An anti-cancer therapy that has been developed by scientists at the Weizmann Institute of Technology will get a $10 million investment from a South Korean biopharmaceutical company that is traded on the Korea Stock Exchange. This is the Korean firm’s first investment in an Israeli venture, the Weizmann Institute said in a statement.
The institute said that two South Korean concerns have committed to investing a total of $12 million in two spinoff companies set up by Yeda Research and Development Co. Ltd., the technology transfer arm of the Weizmann Institute of Science.
The Korean group BioLeaders Corporation, a clinical stage biopharmaceutical firm, has signed a Letter of Intent with Yeda for the incorporation of a jointly owned company that will be set up in the coming months to develop the anti-cancer drug.
The drug will be based on the research of Weizmann Institute professors Varda Rotter and Moshe Oren, both of the Molecular Cell Biology Department.
Rotter and Oren were among the first to discover the function of the p53 protein – called the “guardian of the genome.” This protein is mutated or dysfunctional in over two-thirds of all cancers; such malfunctions can cause the cancer to spread faster. The two researchers recently developed a peptide — a small piece of protein — that can restore proper p53 function. The peptide they developed targets the malformed p53, and enters the cell and binds to the protein.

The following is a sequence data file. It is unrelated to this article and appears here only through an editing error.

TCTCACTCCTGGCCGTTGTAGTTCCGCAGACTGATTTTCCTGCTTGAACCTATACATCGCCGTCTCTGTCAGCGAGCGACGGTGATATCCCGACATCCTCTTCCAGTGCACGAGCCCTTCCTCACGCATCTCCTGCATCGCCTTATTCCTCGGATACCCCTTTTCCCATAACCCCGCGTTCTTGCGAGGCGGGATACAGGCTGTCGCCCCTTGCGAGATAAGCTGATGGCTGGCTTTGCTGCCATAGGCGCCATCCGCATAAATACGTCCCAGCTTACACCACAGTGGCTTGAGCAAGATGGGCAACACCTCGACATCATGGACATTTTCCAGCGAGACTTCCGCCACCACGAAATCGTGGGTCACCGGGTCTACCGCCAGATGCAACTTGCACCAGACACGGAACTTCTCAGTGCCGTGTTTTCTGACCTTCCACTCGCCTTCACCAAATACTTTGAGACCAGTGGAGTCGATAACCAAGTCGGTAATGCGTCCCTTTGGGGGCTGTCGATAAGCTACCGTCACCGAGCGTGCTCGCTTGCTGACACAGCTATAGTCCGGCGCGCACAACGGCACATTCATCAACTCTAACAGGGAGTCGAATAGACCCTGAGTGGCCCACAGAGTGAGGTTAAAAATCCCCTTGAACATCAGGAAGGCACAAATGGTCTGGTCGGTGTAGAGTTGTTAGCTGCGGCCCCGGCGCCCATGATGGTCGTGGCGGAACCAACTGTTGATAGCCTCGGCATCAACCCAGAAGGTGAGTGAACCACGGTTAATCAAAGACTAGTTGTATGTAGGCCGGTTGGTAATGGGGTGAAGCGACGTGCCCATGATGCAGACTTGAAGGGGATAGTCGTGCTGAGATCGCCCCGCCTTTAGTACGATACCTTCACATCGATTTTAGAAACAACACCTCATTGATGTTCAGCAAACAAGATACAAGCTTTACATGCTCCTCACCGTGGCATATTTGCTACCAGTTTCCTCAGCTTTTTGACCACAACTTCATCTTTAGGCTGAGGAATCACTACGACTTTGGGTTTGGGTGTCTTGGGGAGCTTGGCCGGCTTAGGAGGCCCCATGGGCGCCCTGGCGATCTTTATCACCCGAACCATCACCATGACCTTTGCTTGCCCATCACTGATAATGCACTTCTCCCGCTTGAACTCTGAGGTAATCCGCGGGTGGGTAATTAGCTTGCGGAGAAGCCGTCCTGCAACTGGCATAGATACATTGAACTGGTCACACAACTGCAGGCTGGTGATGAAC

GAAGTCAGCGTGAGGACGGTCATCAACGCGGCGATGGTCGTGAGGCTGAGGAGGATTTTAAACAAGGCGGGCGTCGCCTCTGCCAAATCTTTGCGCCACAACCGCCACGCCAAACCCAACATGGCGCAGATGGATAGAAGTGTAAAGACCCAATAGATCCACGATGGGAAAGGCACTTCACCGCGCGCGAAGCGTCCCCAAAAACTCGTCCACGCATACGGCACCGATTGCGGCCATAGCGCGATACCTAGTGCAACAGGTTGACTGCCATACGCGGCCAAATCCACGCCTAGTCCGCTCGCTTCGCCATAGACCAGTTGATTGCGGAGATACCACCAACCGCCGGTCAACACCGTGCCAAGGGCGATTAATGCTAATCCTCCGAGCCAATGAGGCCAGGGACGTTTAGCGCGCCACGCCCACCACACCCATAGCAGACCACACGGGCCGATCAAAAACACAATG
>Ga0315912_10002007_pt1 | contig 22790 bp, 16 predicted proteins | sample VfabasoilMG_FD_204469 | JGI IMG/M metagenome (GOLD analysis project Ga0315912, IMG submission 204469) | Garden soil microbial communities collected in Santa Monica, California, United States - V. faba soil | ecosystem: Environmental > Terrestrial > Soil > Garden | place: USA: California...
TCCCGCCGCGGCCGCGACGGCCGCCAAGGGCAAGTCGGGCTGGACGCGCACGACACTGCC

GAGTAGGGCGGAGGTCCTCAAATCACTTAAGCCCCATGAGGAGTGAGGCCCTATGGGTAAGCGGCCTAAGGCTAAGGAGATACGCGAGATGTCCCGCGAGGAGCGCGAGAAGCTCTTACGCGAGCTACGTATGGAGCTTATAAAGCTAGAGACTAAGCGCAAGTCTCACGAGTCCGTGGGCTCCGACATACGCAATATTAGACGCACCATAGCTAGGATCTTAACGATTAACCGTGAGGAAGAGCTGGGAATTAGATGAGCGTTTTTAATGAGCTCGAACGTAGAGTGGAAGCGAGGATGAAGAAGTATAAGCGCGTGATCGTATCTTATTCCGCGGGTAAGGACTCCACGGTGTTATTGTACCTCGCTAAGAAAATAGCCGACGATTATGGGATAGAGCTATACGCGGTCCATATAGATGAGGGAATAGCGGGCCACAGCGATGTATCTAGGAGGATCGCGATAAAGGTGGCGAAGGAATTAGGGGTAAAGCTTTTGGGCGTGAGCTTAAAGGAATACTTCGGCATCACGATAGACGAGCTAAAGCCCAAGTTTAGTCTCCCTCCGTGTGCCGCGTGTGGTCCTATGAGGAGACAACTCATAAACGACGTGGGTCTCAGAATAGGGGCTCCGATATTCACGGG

In mice carrying human tumors that were treated with the peptide, the tumors shrank and, in some cases, disappeared altogether, with no significant side effects, the statement said.
The investment is planned to be completed in the coming months, and the company is expected to establish operations and recruit staff in its headquarters in the Kiryat Weizmann Science Park in Ness Ziona, near the Weizmann Institute of Science, the statement said.
A second sum, of $2 million, will be invested by Yozma Group Asia, a VC fund, in On-Sight Medical Inc., jointly owned by Yeda, New York University (NYU) Medical School and other parties.
On-Sight Medical is developing a program that will allow untrained users to operate ultrasound equipment and interpret the results. Today’s ultrasound machines are compact and economical, but they still require highly trained and experienced technicians. The developers of the new program hope not only to make up for the lack of qualified ultrasound technicians and radiologists, but also to facilitate the use of ultrasound technology in ambulances, general practitioners’ offices and even in-home care, the statement said.
The initiative won first place last year in the Echovation Challenge of the American Society of Echocardiography.
The first application of On-Sight Medical’s technology will be in emergency rooms, where waiting for the technician can waste crucial time, the statement said. Based on a mixture of artificial intelligence, machine learning and algorithms for geometric recognitions, the program was developed by the team of Prof. Yaron Lipman of the Weizmann Institute’s Computer Science and Applied Mathematics Department together with Achi Ludomirsky, MD, a pediatric cardiology expert at NYU School of Medicine, Itay Kezurer, and Dr. Yoram Eshel, the company’s CEO. Yeda also participated in the current round of investment in the company.
The agreements with the two Korean entities were signed this week in ceremony held at the Weizmann Institute attended by the representatives of the two organizations and those of the Weizmann Institute. Yeda and Yozma Group Asia signed a cooperation agreement in 2016.
Yozma Group Asia, stemming from the original Yozma fund founded in Israel in the 1990s by Yigal Erlich, who was at the time the Chief Scientist of Israel’s Ministry of Industry and Trade, was founded in 2014 as a venture capital fund based on the “Israeli model.” The Yozma Group Asia invests in Korean startups as well as works to develop strong ties with Israel’s high-tech industry. Yozma Group Asia is also an investor in BioLeaders.